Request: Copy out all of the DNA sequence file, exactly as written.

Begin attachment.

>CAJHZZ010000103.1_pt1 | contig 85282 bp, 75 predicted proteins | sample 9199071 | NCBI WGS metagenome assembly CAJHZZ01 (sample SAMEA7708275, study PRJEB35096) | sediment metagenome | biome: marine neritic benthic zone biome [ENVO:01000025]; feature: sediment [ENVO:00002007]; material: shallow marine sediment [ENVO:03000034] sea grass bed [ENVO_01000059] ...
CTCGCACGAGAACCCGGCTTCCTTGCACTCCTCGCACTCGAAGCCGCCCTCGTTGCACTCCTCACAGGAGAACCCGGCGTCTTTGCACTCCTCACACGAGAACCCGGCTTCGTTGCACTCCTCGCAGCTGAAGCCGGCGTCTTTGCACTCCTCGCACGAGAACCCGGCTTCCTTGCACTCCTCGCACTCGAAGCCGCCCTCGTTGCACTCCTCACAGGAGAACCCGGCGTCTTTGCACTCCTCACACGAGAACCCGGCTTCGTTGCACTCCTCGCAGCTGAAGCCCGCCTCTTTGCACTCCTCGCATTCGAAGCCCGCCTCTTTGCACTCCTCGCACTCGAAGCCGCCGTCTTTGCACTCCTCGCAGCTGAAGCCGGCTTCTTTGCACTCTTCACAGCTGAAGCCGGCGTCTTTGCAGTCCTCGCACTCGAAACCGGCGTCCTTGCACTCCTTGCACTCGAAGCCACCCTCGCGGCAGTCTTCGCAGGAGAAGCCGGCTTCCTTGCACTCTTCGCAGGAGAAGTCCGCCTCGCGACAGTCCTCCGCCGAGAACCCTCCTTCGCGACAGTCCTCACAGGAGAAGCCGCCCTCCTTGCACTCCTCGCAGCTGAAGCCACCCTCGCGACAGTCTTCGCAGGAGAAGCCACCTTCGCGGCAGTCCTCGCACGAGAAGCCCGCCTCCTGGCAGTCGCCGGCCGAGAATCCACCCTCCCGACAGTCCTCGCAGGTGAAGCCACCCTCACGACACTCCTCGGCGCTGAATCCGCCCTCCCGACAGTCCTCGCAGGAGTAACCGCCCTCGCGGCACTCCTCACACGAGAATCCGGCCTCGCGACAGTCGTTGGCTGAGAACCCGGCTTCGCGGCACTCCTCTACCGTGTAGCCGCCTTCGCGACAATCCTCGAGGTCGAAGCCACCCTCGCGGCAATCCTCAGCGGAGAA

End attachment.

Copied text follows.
>CAJHZZ010000103.1_pt1 | contig 85282 bp, 75 predicted proteins | sample 9199071 | NCBI WGS metagenome assembly CAJHZZ01 (sample SAMEA7708275, study PRJEB35096) | sediment metagenome | biome: marine neritic benthic zone biome [ENVO:01000025]; feature: sediment [ENVO:00002007]; material: shallow marine sediment [ENVO:03000034] sea grass bed [ENVO_01000059] ...
CTCGCACGAGAACCCGGCTTCCTTGCACTCCTCGCACTCGAAGCCGCCCTCGTTGCACTCCTCACAGGAGAACCCGGCGTCTTTGCACTCCTCACACGAGAACCCGGCTTCGTTGCACTCCTCGCAGCTGAAGCCGGCGTCTTTGCACTCCTCGCACGAGAACCCGGCTTCCTTGCACTCCTCGCACTCGAAGCCGCCCTCGTTGCACTCCTCACAGGAGAACCCGGCGTCTTTGCACTCCTCACACGAGAACCCGGCTTCGTTGCACTCCTCGCAGCTGAAGCCCGCCTCTTTGCACTCCTCGCATTCGAAGCCCGCCTCTTTGCACTCCTCGCACTCGAAGCCGCCGTCTTTGCACTCCTCGCAGCTGAAGCCGGCTTCTTTGCACTCTTCACAGCTGAAGCCGGCGTCTTTGCAGTCCTCGCACTCGAAACCGGCGTCCTTGCACTCCTTGCACTCGAAGCCACCCTCGCGGCAGTCTTCGCAGGAGAAGCCGGCTTCCTTGCACTCTTCGCAGGAGAAGTCCGCCTCGCGACAGTCCTCCGCCGAGAACCCTCCTTCGCGACAGTCCTCACAGGAGAAGCCGCCCTCCTTGCACTCCTCGCAGCTGAAGCCACCCTCGCGACAGTCTTCGCAGGAGAAGCCACCTTCGCGGCAGTCCTCGCACGAGAAGCCCGCCTCCTGGCAGTCGCCGGCCGAGAATCCACCCTCCCGACAGTCCTCGCAGGTGAAGCCACCCTCACGACACTCCTCGGCGCTGAATCCGCCCTCCCGACAGTCCTCGCAGGAGTAACCGCCCTCGCGGCACTCCTCACACGAGAATCCGGCCTCGCGACAGTCGTTGGCTGAGAACCCGGCTTCGCGGCACTCCTCTACCGTGTAGCCGCCTTCGCGACAATCCTCGAGGTCGAAGCCACCCTCGCGGCAATCCTCAGCGGAGAA